Thursday 22 August 2019

Agents of Change working to reduce HIV infection rates in Zambia

Brighton Kaoma and Mwewa Chipili, Agents of Change co-founders.
Brighton Kaoma and Mwewa Chipili, Agents of Change co-founders.
Faustina Musopelo Planned Parenthood Association of Zambia volunteer.
Simon Cumbers Media Fund logo.

Derek O'Halloran

In the dusty yard of Musweshi Basic School in Zambia's Central Province a large group of children laugh and joke as they play.

But their ice breaker game is a precursor to a more serious activity. Afterwards, back in the classroom the children listen intently as young volunteers Emma Lupiya and Jesse Hughes teach a lesson on puberty and the changes that occur to the body.

The lesson is part of a wider effort to educate Zambian young people so that they can make smart decisions related to their sexual and reproductive health. Zambia has a population of approximately fifteen million, half of whom are under eighteen. According to the UN 1.2 million of the country's people are HIV positive, while a recent government report concluded that less than half of young people were able to identify ways of preventing the sexual transmission of HIV.

Christabel Machila of Restless Development, the agency that placed the volunteers in Musweshi community, explains that providing peer or youth led information services is a key means of increasing levels of knowledge around sexual and reproductive health amongst Zambian young people, with the goal of reducing HIV infection rates and curbing teen pregnancy.

Throughout Zambia there are a wide range of civil society organisations working to meet the development challenges the nation faces. Many of these agencies, like Restless Development, are youth led and work to give young people a voice in bringing change to Zambian society.

Zambia is a conservative society and it can be difficult for youths to discuss sexual and reproductive health with adults says the straight talking Mwewa Chipili (21) from Agents of Change. “But change is inevitable” he insists. “We can't deny that young people are engaging in sexual activity. The problem is they have no one to talk to about these things.”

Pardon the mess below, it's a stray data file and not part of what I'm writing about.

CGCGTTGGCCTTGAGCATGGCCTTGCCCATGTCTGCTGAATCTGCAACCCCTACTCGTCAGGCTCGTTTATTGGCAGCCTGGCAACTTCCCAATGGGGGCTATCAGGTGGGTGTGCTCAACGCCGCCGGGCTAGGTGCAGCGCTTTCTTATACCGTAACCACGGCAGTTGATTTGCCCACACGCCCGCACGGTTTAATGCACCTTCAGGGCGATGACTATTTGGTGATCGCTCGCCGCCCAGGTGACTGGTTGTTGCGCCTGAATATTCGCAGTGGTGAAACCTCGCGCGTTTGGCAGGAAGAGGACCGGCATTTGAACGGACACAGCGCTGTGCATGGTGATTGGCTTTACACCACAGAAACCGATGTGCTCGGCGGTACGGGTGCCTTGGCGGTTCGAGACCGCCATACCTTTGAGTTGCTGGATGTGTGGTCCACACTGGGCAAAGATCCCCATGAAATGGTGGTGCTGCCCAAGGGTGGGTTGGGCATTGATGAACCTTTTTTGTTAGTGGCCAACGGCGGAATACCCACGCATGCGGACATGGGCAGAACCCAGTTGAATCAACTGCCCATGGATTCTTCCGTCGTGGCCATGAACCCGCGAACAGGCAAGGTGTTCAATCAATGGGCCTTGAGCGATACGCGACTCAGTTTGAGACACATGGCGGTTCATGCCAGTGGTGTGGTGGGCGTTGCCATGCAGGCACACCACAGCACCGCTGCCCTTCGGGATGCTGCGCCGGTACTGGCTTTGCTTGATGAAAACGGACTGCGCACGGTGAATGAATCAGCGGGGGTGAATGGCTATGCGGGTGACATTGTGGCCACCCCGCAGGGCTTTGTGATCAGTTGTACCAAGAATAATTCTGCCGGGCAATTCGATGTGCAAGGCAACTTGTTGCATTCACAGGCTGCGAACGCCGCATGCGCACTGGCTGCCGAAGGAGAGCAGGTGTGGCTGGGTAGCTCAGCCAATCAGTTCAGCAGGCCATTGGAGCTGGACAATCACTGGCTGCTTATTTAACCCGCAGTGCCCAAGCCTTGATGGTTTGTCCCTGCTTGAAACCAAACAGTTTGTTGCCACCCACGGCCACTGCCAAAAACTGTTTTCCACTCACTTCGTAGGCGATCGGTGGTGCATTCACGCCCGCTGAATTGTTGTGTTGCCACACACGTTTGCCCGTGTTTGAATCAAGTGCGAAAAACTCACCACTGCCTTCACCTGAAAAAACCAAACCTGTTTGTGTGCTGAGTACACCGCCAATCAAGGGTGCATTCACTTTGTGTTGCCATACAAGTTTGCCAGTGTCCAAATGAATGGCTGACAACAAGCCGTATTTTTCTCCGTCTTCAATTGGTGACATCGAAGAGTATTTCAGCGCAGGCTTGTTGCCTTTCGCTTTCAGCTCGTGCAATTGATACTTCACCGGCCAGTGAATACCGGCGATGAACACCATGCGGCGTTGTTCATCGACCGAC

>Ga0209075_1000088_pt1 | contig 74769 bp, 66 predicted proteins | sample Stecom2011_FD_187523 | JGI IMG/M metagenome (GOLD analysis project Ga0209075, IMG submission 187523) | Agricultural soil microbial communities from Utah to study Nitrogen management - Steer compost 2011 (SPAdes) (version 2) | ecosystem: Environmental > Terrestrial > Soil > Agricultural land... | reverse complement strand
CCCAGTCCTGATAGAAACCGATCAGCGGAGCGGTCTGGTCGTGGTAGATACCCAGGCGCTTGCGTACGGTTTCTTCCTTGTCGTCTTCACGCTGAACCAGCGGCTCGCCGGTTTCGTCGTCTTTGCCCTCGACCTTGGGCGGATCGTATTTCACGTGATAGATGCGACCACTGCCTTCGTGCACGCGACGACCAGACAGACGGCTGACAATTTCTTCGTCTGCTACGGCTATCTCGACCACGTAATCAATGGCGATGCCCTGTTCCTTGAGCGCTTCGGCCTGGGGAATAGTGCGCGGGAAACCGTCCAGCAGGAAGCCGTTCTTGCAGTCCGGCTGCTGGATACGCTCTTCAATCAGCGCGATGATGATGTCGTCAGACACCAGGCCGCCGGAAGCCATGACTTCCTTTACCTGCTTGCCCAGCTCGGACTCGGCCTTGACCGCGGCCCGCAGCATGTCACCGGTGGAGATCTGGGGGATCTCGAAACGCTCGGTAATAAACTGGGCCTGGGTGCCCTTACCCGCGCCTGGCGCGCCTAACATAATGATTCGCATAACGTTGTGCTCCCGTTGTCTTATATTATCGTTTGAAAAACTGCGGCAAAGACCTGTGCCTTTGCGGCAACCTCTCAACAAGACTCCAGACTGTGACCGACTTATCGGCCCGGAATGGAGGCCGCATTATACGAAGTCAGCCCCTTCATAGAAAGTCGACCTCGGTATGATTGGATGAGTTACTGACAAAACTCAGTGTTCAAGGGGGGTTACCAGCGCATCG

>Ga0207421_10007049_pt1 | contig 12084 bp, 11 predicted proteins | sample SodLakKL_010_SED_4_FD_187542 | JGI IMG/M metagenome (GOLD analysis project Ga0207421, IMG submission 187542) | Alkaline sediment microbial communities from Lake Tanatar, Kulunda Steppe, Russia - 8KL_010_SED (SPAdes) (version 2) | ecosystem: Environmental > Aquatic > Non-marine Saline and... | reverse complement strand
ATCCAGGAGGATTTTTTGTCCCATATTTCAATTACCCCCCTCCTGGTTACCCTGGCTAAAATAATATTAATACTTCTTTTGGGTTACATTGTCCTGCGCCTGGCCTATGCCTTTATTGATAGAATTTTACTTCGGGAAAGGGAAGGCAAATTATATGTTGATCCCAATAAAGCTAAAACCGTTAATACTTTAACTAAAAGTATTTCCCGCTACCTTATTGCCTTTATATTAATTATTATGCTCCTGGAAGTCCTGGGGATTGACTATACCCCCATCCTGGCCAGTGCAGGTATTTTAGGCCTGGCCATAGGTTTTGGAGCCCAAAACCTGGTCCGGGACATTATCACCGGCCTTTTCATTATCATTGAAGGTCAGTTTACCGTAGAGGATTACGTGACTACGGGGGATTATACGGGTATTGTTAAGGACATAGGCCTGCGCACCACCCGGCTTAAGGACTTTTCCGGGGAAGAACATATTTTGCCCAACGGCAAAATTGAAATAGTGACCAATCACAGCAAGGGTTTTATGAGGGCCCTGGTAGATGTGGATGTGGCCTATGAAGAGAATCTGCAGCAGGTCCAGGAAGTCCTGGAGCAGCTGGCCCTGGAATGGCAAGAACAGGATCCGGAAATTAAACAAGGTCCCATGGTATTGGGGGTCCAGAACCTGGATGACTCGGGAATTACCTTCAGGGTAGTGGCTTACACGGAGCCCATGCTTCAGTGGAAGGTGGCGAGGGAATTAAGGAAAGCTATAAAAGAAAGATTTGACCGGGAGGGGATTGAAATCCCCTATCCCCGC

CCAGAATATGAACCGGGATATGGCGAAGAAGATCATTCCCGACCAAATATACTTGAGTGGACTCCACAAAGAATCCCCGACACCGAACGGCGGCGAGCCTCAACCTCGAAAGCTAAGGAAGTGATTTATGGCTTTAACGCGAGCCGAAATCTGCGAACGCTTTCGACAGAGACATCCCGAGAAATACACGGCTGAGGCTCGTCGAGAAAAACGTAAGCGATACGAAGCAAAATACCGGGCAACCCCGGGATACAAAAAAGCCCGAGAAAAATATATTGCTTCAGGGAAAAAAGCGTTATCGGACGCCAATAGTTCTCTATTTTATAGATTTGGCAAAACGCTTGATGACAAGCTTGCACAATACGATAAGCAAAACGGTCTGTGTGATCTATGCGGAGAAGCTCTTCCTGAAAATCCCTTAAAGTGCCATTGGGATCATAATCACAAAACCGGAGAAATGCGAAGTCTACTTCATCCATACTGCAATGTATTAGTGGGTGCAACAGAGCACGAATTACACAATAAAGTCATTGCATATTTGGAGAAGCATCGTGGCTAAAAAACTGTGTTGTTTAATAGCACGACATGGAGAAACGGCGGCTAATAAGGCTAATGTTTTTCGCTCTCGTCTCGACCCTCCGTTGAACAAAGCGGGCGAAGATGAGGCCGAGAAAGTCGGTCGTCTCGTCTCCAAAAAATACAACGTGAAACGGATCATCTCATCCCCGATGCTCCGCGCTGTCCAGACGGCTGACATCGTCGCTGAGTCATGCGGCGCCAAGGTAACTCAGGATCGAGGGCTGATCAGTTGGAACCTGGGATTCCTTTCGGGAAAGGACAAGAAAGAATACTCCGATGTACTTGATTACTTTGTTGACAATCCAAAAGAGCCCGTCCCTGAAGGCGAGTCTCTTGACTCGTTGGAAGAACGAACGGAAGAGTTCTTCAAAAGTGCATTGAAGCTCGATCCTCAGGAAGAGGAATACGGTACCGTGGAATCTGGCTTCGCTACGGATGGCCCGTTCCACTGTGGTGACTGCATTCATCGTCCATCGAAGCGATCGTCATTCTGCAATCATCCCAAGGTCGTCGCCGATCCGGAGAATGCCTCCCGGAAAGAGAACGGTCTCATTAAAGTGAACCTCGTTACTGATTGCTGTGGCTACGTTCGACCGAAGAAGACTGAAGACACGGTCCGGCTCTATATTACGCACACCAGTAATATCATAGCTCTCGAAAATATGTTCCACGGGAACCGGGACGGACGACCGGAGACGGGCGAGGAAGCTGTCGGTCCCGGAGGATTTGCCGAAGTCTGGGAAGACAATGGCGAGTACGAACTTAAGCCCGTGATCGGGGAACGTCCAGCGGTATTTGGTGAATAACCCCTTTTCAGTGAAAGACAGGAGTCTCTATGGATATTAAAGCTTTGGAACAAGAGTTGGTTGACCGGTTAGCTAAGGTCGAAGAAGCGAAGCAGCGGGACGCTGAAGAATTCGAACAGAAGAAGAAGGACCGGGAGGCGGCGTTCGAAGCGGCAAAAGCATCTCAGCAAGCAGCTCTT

Like Restless Development, Agents of Change use the peer education model to spread their message. The agency run radio workshops for young people - creating youth led broadcasts on issues such as HIV prevention. Agents of Change co founder Brighton Kaoma (22) underlines the importance of getting the message across when he explains that every hour three young Zambians between the ages of eighteen and twenty four are infected with HIV.

The youthful Kaoma has also co designed U-Report, a UNICEF supported text information service on HIV prevention targeted at young Zambians, who like young people in Ireland, are enthusiastic mobile phone users.

The dedication of activists like Chipili and Kaoma is having an effect. Zambia has managed to achieve the Millennium Development Goal of reducing HIV infection rates and four out of every five adults who require antiretroviral drugs to treat the disease have access to them.

At the Planned Parenthood Association of Zambia premises in central Lusaka a group of young adults shelter from the sun under an awning. The group are trained in volunteer outreach and provide sexual and reproductive health workshops in communities across the city. They also staff something called the youth friendly corner. “The youth friendly corner provides information on sexual and reproductive healthcare services to fellow youth,” says Faustino Musopelo (21). “We'll have a chat with them about what is available.” The service is designed to make the clinic a welcoming place for first time visitors and is another example of how young Zambians are volunteering to help and support their peers.

But at just twenty one why does Musopelo, like so many of her generation, devote her time to volunteering and activism? “I really have the passion to help the youth”, she says. “I'm a youth and I want to be the person who'll be acting and not just speaking about action. I want to be involved in the development of this country.”

This feature was supported by the Simon Cumbers Media Fund.

Producer Derek O' Halloran's radio documentary titled “The Sky's the Limit. Young People and Development in Zambia”, will broadcast on Newstalk 106-108fm at 7am, and is repeated at 10pm on Saturday 21st of November.

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